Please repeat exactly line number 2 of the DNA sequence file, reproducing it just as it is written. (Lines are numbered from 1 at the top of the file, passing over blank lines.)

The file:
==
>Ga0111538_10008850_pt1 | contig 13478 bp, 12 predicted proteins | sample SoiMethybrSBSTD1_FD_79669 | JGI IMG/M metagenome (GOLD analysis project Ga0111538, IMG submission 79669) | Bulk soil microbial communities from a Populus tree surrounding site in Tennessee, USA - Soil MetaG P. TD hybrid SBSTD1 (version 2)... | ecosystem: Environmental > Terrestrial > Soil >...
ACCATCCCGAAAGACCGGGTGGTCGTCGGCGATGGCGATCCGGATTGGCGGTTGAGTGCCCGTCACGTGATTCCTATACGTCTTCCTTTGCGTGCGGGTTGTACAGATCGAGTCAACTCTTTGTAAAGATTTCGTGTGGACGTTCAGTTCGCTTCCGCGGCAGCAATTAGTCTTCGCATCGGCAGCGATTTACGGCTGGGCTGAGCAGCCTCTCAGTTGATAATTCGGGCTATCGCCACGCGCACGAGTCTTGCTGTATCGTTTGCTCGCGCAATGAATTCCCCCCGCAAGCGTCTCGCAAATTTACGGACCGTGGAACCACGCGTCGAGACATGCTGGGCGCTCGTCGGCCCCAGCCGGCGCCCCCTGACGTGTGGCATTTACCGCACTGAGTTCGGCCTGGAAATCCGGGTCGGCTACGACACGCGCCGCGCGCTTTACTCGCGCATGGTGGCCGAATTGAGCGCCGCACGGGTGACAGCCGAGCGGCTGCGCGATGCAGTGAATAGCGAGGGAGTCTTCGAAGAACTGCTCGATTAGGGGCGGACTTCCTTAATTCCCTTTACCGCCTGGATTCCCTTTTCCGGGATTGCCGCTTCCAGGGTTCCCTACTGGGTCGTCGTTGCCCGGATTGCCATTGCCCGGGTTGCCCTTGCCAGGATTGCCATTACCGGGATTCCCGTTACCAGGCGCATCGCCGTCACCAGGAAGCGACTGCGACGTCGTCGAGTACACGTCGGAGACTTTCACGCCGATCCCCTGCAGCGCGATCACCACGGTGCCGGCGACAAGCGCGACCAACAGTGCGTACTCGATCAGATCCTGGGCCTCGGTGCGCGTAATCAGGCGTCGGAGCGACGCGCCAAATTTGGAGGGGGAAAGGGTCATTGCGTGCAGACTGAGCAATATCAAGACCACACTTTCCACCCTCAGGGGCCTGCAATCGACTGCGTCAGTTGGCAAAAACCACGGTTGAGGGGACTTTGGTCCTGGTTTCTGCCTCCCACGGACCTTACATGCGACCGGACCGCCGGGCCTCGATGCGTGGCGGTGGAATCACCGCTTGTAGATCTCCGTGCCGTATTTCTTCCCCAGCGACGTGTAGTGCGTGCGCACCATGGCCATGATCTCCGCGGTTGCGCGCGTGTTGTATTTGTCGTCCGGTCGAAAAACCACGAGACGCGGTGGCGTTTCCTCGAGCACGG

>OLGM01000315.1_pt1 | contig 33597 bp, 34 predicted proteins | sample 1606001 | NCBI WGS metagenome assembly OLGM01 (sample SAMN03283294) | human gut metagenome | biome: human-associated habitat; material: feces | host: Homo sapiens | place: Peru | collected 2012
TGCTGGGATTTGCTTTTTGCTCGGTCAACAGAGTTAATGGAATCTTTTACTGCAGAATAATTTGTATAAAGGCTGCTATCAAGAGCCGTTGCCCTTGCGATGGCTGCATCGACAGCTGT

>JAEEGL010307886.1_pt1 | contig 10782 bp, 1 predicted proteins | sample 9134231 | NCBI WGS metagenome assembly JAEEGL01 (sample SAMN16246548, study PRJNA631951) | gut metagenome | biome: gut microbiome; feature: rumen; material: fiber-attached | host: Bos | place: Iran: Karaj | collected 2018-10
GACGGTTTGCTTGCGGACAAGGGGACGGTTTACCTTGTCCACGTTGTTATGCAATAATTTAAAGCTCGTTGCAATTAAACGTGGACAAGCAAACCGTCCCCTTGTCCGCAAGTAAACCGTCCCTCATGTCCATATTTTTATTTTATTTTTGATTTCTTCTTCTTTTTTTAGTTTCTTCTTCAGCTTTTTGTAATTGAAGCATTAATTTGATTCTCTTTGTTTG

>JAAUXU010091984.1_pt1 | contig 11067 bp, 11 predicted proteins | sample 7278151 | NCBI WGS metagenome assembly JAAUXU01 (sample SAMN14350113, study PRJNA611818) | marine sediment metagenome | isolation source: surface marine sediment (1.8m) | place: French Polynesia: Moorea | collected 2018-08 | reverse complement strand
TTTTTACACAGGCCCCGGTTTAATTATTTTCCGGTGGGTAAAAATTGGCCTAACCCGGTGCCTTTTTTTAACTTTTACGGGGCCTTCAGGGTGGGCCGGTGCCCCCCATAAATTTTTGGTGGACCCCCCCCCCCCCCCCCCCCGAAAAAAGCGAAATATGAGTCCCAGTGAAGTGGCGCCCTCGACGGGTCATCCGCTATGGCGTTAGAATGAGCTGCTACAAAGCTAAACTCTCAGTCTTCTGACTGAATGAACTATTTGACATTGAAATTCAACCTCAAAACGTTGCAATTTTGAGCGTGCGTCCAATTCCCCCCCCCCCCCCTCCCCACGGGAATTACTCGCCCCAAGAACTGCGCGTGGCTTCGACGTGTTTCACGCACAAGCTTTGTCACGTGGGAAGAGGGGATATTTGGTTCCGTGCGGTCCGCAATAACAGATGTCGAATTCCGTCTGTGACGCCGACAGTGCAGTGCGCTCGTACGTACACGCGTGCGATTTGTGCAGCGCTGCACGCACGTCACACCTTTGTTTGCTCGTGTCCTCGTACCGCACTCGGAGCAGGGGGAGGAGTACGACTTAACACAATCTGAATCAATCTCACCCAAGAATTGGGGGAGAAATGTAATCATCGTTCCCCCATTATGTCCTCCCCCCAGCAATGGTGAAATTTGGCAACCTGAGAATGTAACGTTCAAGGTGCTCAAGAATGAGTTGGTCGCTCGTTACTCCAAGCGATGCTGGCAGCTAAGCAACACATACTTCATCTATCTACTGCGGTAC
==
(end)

ACCATCCCGAAAGACCGGGTGGTCGTCGGCGATGGCGATCCGGATTGGCGGTTGAGTGCCCGTCACGTGATTCCTATACGTCTTCCTTTGCGTGCGGGTTGTACAGATCGAGTCAACTCTTTGTAAAGATTTCGTGTGGACGTTCAGTTCGCTTCCGCGGCAGCAATTAGTCTTCGCATCGGCAGCGATTTACGGCTGGGCTGAGCAGCCTCTCAGTTGATAATTCGGGCTATCGCCACGCGCACGAGTCTTGCTGTATCGTTTGCTCGCGCAATGAATTCCCCCCGCAAGCGTCTCGCAAATTTACGGACCGTGGAACCACGCGTCGAGACATGCTGGGCGCTCGTCGGCCCCAGCCGGCGCCCCCTGACGTGTGGCATTTACCGCACTGAGTTCGGCCTGGAAATCCGGGTCGGCTACGACACGCGCCGCGCGCTTTACTCGCGCATGGTGGCCGAATTGAGCGCCGCACGGGTGACAGCCGAGCGGCTGCGCGATGCAGTGAATAGCGAGGGAGTCTTCGAAGAACTGCTCGATTAGGGGCGGACTTCCTTAATTCCCTTTACCGCCTGGATTCCCTTTTCCGGGATTGCCGCTTCCAGGGTTCCCTACTGGGTCGTCGTTGCCCGGATTGCCATTGCCCGGGTTGCCCTTGCCAGGATTGCCATTACCGGGATTCCCGTTACCAGGCGCATCGCCGTCACCAGGAAGCGACTGCGACGTCGTCGAGTACACGTCGGAGACTTTCACGCCGATCCCCTGCAGCGCGATCACCACGGTGCCGGCGACAAGCGCGACCAACAGTGCGTACTCGATCAGATCCTGGGCCTCGGTGCGCGTAATCAGGCGTCGGAGCGACGCGCCAAATTTGGAGGGGGAAAGGGTCATTGCGTGCAGACTGAGCAATATCAAGACCACACTTTCCACCCTCAGGGGCCTGCAATCGACTGCGTCAGTTGGCAAAAACCACGGTTGAGGGGACTTTGGTCCTGGTTTCTGCCTCCCACGGACCTTACATGCGACCGGACCGCCGGGCCTCGATGCGTGGCGGTGGAATCACCGCTTGTAGATCTCCGTGCCGTATTTCTTCCCCAGCGACGTGTAGTGCGTGCGCACCATGGCCATGATCTCCGCGGTTGCGCGCGTGTTGTATTTGTCGTCCGGTCGAAAAACCACGAGACGCGGTGGCGTTTCCTCGAGCACGG